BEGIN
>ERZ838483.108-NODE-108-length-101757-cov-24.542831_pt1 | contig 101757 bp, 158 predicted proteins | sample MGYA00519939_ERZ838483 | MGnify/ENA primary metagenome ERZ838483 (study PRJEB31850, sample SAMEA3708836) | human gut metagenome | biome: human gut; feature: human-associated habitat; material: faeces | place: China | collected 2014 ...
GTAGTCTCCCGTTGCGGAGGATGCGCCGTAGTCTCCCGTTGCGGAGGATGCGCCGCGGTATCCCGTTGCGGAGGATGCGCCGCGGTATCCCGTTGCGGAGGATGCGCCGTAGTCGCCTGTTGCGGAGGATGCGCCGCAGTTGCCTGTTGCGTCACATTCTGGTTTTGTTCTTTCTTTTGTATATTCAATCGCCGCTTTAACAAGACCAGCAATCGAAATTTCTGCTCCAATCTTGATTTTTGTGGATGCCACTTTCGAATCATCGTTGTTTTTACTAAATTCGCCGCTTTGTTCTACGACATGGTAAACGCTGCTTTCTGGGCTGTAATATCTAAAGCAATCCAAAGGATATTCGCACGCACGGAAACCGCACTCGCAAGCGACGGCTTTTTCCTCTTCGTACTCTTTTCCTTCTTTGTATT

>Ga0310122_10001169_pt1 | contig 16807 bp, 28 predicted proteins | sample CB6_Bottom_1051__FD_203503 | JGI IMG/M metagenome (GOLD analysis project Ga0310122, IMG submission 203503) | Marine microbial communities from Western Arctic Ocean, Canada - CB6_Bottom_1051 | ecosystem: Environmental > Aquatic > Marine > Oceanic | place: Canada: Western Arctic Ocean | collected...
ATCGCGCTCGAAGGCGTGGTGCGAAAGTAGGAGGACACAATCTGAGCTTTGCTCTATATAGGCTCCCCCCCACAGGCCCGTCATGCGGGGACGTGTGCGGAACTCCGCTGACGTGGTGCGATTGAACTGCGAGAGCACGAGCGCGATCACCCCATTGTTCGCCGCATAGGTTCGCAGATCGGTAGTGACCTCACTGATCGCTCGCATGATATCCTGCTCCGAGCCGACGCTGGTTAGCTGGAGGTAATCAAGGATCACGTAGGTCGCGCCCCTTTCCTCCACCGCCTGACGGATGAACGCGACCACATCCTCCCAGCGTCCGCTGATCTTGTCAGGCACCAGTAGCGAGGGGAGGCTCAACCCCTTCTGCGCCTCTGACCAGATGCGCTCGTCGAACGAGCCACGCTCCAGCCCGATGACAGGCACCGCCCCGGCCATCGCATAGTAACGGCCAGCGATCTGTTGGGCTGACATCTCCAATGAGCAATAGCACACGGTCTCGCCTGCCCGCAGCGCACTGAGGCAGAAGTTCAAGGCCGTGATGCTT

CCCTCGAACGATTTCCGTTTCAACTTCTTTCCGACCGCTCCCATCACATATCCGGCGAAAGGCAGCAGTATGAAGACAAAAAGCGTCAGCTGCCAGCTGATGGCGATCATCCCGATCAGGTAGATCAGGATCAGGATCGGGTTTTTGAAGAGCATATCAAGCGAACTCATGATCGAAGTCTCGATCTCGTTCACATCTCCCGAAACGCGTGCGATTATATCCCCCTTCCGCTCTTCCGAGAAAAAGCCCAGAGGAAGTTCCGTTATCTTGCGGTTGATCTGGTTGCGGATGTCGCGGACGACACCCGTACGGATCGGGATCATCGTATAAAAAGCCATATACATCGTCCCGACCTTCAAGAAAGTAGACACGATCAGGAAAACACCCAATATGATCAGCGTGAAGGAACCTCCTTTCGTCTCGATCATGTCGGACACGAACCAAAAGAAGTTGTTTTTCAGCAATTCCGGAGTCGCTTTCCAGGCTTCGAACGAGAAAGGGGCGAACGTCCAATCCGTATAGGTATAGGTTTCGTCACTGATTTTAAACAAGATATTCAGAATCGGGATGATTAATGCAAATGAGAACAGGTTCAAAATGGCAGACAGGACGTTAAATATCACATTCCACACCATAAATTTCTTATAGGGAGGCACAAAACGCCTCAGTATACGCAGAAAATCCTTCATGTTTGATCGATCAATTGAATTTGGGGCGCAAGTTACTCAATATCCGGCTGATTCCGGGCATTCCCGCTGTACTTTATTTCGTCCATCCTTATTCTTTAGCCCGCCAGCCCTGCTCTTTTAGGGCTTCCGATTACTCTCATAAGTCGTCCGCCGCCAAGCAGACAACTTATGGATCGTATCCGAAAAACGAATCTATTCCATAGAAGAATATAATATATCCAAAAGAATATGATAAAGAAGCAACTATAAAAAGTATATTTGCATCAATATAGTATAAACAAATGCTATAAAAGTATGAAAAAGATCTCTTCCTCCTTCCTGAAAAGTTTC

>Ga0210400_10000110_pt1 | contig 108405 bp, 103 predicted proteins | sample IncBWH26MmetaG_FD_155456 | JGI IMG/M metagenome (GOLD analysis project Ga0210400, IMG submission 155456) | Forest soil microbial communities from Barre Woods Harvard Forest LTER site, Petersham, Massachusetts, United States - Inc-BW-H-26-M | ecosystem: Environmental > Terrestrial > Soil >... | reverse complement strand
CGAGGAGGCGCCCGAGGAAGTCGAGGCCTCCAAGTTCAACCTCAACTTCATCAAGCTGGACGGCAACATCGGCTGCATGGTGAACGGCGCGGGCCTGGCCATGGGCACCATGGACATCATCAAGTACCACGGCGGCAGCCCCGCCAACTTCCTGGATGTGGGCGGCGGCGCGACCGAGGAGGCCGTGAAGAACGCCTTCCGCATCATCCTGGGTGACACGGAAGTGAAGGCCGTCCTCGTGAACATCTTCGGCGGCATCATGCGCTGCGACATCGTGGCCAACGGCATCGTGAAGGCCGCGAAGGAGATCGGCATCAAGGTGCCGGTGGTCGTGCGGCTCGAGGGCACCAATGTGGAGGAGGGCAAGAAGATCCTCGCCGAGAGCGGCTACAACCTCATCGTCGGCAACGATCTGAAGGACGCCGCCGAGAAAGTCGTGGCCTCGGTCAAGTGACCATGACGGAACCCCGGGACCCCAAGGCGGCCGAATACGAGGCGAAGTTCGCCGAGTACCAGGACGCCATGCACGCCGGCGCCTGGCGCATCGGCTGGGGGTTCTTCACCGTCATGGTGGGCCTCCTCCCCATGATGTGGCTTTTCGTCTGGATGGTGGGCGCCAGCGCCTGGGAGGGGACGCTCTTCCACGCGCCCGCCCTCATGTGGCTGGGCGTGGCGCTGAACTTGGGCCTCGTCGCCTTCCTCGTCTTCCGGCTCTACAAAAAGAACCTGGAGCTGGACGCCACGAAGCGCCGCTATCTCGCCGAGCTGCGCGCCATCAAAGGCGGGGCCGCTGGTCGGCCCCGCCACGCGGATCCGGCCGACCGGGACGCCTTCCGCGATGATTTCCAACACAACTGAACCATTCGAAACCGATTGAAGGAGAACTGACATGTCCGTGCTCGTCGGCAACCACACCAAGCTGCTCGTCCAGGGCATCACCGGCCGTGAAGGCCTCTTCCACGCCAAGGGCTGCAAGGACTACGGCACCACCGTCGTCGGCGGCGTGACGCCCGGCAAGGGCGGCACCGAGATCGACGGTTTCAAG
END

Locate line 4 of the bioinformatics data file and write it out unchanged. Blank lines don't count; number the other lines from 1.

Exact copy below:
ATCGCGCTCGAAGGCGTGGTGCGAAAGTAGGAGGACACAATCTGAGCTTTGCTCTATATAGGCTCCCCCCCACAGGCCCGTCATGCGGGGACGTGTGCGGAACTCCGCTGACGTGGTGCGATTGAACTGCGAGAGCACGAGCGCGATCACCCCATTGTTCGCCGCATAGGTTCGCAGATCGGTAGTGACCTCACTGATCGCTCGCATGATATCCTGCTCCGAGCCGACGCTGGTTAGCTGGAGGTAATCAAGGATCACGTAGGTCGCGCCCCTTTCCTCCACCGCCTGACGGATGAACGCGACCACATCCTCCCAGCGTCCGCTGATCTTGTCAGGCACCAGTAGCGAGGGGAGGCTCAACCCCTTCTGCGCCTCTGACCAGATGCGCTCGTCGAACGAGCCACGCTCCAGCCCGATGACAGGCACCGCCCCGGCCATCGCATAGTAACGGCCAGCGATCTGTTGGGCTGACATCTCCAATGAGCAATAGCACACGGTCTCGCCTGCCCGCAGCGCACTGAGGCAGAAGTTCAAGGCCGTGATGCTT